There’s also something lonely and soulful about a train ride– staring out as the barren landscape goes drifting by.  It’s just you and that train.  It holds you there firmly, with nothin’ to distract you from who and what you’re leaving behind– as the soothing click of the rails beneath your feet reminds you that soon it’ll all be long gone.

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GREATEST RIVALRY IN ALL OF SPORTS | THE ARMY VS. NAVY FOOTBALL GAME

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From the desk of Contributing Editor, Eli M. Getson–

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The first reported kidnapping of "Bill the goat" was perpetrated one week before the Army-Navy football game of '53. West Point cadets snuck onto the Annapolis grounds, assisted by a West Point exchange student living at the Naval Academy. After locating the goat behind the stadium, the cadets stashed "Bill" in the back of a convertible-- however, their cover was blown when the goat's horns shredded the car's top. The cadets successfully made it back to West Point and presented the goat to the entire Corps at a raucous dinnertime pep rally-- however, many Navy midshipmen refused to resume classes until "Bill" was returned. After the goat's return was ordered by officials from West Point (as well as President Dwight D. Eisenhower himself, a West Point grad), the Army cadets staged a mass protest which was posted on the front page of several New York papers as "Goat Rebellion at West Point." The Army football team went on to defeat Navy 20-7.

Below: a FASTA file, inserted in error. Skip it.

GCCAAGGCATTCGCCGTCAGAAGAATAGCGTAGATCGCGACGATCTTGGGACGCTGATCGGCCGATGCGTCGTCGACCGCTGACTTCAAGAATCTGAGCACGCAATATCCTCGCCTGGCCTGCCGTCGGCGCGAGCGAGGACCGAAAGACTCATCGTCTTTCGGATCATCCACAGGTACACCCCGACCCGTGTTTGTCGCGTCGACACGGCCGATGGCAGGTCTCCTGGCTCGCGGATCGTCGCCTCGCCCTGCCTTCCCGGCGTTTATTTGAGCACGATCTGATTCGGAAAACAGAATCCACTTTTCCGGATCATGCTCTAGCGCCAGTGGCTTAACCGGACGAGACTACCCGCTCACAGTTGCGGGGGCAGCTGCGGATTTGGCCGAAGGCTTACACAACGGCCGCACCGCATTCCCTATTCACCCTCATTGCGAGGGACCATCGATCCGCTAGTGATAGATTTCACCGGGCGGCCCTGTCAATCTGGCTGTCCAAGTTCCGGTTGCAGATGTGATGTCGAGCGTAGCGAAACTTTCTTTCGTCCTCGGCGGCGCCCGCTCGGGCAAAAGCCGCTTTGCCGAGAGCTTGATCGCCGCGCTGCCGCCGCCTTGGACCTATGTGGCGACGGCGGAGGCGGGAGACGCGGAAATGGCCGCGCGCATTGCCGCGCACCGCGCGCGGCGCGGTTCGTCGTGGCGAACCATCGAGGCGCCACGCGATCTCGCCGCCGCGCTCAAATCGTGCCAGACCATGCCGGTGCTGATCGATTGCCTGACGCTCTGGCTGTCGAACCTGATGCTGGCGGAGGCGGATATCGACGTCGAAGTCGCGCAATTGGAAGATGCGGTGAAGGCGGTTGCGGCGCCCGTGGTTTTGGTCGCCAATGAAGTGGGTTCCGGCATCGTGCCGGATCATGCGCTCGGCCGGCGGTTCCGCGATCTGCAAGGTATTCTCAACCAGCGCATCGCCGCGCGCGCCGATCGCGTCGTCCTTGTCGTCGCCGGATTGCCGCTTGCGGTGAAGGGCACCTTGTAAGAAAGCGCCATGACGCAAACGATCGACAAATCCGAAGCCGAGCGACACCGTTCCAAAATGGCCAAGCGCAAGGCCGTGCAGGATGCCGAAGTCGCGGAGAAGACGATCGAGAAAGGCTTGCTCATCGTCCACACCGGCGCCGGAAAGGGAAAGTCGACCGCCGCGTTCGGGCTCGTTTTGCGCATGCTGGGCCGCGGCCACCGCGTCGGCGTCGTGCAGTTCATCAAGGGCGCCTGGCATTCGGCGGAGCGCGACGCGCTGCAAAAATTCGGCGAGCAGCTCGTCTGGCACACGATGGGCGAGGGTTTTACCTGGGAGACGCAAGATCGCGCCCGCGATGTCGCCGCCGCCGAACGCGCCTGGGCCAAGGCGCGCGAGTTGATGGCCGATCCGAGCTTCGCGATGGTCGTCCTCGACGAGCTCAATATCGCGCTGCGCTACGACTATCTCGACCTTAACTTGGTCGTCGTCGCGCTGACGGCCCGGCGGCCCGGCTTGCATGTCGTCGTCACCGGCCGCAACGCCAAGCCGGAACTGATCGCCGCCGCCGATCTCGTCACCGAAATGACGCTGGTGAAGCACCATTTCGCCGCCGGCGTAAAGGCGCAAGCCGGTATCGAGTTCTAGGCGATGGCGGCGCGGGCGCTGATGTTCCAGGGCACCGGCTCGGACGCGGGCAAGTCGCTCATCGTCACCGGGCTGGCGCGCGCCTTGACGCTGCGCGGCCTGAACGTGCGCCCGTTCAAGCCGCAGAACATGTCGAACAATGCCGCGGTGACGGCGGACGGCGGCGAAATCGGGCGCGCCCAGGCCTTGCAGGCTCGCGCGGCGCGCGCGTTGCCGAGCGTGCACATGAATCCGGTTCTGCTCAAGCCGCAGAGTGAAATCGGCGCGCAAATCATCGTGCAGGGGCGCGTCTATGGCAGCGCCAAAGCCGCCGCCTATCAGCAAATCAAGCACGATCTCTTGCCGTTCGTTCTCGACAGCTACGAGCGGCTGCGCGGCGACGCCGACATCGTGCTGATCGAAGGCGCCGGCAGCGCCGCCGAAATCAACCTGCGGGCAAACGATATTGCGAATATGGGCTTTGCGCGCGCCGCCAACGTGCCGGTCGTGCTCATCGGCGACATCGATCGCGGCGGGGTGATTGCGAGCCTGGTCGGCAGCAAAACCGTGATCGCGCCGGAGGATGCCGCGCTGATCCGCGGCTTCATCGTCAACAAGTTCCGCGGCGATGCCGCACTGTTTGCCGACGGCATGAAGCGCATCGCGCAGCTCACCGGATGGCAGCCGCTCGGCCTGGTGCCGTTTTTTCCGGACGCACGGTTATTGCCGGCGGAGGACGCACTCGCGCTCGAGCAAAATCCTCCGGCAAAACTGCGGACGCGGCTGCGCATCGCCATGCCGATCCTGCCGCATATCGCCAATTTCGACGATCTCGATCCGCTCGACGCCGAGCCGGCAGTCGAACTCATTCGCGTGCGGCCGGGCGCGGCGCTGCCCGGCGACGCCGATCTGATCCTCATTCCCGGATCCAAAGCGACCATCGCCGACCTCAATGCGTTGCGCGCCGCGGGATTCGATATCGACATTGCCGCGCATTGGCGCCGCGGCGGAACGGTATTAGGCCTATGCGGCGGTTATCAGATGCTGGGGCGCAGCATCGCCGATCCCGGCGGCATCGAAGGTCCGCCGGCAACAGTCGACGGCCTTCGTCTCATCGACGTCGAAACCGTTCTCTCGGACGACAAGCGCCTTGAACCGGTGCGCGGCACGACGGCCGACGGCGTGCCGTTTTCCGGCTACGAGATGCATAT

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"Billy" the goat, under the watchful eye of Naval Academy caretakers.

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Every year since 1890, the Navy Midshipmen and Army Cadets meet in the cold of Early December, to play one of the great games in all of American sports.  I’m hard-pressed to think of any other rivalry in all of sports extending that far back, with as much history, sentiment and anticipation as Army-Navy.

While the football fortunes of both service academies have risen and fallen– the grace, tradition, and style of this game endures.

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Original caption, November 1923-- This photo shows the Navy goat and the Army mule wishing each other good luck, in their own peculiar language, before the game. --- Image by © Bettmann. In 1899, at the Army-Navy Game, the Navy football team appeared with a mascot, a handsome if smelly goat. Army fans looked hastily for a mascot of their own. The Army mule was already legendary for its roughness and endurance, so the mule was obvious. A quartermaster in Philadelphia stopped a passing ice truck, and the big white mule pulling it became the first Army mascot. Dolled up in leggings, a collar and a gray blanket, with black gold and gray streamers fluttering from his ears, this mule met the Navy goat and - according to West Point legend - "hoisted that astonished goat toward the Navy stands to the delight of the laughing crowd." Army won the game too, 17-5. --via The Army Football Club.

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1912 -- The Army Mule at Army-Navy Football Game -- Image by © Bettmann.